By Steve Manganelli

Probably not the best leading story, but I’m compelled to announce that we will be having a dues increase for 2023. Inflation is generally rearing its ugly head (been to the grocery story lately?) and as austere as our expenses generally are, they are going up. The cost of the port-a-potty is increasing, the cost of renting the roller for the field has gone up substantially and the collaterally required water truck is just plain not available! Yes, the BOD recognizes the field has dried up to the point that an application of the dust down is needed but until we can secure a water truck, this can’t happen. Inflationary pressures are going to affect all R/C model clubs in town; we do expect to continue to be your best value club next year as well.

Inflation is also effecting our annual Holiday banquet. We are attempting to close that gap via divesting the Club Trailer, but even with that additional expected funding source, the ticket price is going to be higher. You wanted the Aerospace Museum again, we listened and now we have to pay for it. Oh yeah, the Museum raised their prices too! Let’s face it: a couple is not going to go into any decent restaurant, have hors d’oeuvres a couple of drinks, dessert and walk out of there for anything close to $110. Think of that comparatively when the banquet is formally announced and tickets are available. That $110 won’t give you a chance to win any airplanes either! If someone wants to visit a restaurant where a couple won’t get out of for under $300, let me know, I have a few suggestions for you!

Does your model have a story? I was recently treated to a fascinating tale of a warbird where the member started with an off-the-shelf foam ARF, then customized it to represent a particular aircraft in history. I believe there was some supplemental painting, custom graphics and specific serial numbers applied to make his model like no other out-of-the-box ARF. The full scale aircraft had a really neat story of it’s exploits in WWII. I never really thought about customizing an ARF to yield something historically significant, but it does sound like a really nice enrichment of our hobby where ARFs now prevail and something that needs to be written up in PEAKCHARGE! So if this sounds like something you did or would like to do, please share it with us! The article should state what R/C model you started with, where and how you obtained the enhancement graphics, paint, and any other customizing hardware and then a description of its full scale exploits including its pilot if known. I’d say we’d need at least one picture of the model with you in it as well!

I love my new SEFSD LOGO sunshield hat from LNN Custom Apparel! The beauty of this custom process is the large variety of items you can obtain with our logo on it. Clearly as a small business owner and given the size of “our market” we obviously can’t expect to have everything shown on the website in stock and in every color and size possible for immediate delivery. Rather, LNN must have a relationship with her suppliers to obtain the basic garment on demand and then she customizes it for us to our custom order!  This is so cool! I admired Alex Sutton’s hoodie sweatshirt with graphics the other day. I’m probably going to need one of those for when the weather cools. I also heard that you can have your name embroidered as well for a small additional fee; how doubly cool is that?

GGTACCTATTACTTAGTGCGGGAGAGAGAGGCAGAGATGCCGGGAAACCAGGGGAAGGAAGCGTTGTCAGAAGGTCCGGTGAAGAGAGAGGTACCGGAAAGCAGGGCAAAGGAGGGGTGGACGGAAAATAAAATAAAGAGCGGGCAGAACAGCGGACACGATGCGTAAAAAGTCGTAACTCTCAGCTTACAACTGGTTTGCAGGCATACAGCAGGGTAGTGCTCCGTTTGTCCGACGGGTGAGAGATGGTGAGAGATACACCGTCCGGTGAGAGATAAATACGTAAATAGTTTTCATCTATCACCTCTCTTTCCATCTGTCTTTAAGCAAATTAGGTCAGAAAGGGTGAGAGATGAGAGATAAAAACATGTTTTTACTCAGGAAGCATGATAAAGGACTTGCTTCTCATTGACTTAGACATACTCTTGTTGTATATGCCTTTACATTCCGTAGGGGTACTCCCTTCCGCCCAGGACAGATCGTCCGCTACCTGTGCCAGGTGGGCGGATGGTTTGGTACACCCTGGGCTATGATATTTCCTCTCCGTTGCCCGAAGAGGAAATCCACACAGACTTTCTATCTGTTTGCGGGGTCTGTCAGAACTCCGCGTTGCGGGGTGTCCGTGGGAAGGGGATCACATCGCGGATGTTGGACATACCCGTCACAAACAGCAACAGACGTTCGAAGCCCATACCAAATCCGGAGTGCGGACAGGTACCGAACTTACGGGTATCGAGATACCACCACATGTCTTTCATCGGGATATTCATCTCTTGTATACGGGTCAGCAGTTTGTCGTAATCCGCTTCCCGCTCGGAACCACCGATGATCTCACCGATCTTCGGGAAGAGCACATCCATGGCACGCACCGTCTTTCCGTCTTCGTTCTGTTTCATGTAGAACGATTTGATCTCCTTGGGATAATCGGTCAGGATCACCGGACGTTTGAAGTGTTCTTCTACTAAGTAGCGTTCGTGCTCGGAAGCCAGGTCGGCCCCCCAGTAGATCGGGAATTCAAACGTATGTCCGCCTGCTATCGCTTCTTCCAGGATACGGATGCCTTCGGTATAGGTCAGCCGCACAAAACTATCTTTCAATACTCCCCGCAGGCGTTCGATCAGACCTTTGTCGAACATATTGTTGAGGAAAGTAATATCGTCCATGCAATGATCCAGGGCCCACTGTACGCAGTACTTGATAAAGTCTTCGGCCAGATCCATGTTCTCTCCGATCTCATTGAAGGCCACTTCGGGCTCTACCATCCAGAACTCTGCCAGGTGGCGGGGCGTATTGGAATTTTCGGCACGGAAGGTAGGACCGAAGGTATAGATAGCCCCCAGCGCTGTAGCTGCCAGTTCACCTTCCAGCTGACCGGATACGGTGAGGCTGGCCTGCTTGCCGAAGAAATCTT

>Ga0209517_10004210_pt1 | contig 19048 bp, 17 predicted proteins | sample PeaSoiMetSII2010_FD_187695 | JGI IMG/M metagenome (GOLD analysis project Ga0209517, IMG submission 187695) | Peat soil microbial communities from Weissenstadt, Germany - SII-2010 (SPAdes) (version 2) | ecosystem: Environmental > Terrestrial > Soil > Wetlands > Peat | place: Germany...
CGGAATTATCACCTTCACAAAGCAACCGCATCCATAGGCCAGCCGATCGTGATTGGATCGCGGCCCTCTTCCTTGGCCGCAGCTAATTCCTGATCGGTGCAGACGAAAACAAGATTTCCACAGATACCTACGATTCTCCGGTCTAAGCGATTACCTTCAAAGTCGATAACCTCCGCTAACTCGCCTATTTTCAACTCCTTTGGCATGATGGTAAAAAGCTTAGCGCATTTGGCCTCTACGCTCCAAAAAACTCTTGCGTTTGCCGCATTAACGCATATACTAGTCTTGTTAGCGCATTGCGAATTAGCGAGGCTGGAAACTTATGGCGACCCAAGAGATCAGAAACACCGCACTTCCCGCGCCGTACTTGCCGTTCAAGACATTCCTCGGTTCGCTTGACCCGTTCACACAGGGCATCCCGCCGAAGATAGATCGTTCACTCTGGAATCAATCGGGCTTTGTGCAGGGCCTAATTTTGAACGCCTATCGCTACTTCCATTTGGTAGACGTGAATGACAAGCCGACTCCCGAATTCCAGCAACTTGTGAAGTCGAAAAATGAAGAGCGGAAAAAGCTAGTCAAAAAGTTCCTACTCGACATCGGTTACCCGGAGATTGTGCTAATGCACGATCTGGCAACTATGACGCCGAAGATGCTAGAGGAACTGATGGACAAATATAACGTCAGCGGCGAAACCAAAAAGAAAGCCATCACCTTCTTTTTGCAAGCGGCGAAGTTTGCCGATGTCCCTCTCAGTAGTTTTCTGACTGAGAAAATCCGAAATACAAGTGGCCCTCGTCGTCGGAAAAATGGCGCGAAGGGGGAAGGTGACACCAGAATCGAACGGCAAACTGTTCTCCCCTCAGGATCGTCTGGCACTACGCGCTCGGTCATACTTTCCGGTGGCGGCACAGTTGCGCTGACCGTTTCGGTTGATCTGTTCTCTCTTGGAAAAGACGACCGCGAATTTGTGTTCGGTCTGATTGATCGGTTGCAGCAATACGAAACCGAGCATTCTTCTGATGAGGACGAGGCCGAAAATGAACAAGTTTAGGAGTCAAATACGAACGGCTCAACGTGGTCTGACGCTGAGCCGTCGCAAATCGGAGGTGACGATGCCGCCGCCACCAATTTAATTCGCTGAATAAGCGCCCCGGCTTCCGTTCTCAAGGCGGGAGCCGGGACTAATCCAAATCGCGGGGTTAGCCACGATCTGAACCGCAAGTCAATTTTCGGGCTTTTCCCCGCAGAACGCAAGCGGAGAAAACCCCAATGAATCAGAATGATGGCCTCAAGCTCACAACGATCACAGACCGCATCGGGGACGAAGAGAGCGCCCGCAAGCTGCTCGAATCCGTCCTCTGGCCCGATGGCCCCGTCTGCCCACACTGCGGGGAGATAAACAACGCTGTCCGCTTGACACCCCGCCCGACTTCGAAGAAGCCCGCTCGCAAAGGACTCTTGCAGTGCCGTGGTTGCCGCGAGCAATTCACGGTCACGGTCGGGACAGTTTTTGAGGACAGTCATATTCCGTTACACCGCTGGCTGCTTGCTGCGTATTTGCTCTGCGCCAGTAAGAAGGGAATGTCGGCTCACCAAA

Finally, the last fun-contest/hot dog cookout was a fun as ever. Master of ceremonies, Jim Bonnardel, began with an “explanation” of Altitude Quest. You spin the dial, needle lands on a graphic showing 50 to 175 in 25 increments, fly to that altitude (without going over) Jim reads out your peak height from a small recording altimeter, closest to proscribed altitude wins! Easy, right? What if there’s a tie, Jim? Signup order prevails! Earliest sign up breaks the tie! Oh crud, everybody get out of my way while I sign up! What if you go over, Jim? “Under beats over in a tie!” OK, so 1 foot under beats 1 foot over, correct? “Yeah”. So does 1 foot over beat 2 feet under? “Uhhh…Yep”. So what if 2 people are one foot over and 2 are one foot under, does sign up order prevail? “Yep”. Hmm…now we need a super computer to sort out the scores! I was a mere foot over and anticipated being in the money. As the prizes were being handed out and my name wasn’t called, I chalked that up to not understanding the scoring formula. I recall hooting and hollering to not one, but (2) pilots whom hit it to the exact altitude, a pretty good feat. I figured there must have been 3 other pilots whom were just a foot under. In general, you’re higher than you think; most pilots shooting for 150+ erred on the high side. Found out later that I should have been in the money but there was an error in scoring, did I want a supplemental prize? No need, already won: smiles, chuckles and camaraderie with a great group of friends. Thanks to Jovi for the hot dog cooking. We’ll see you at this month’s Fun Event.

Vice-President’s Corner for Aug/Sep 2022

Vice President’s Message: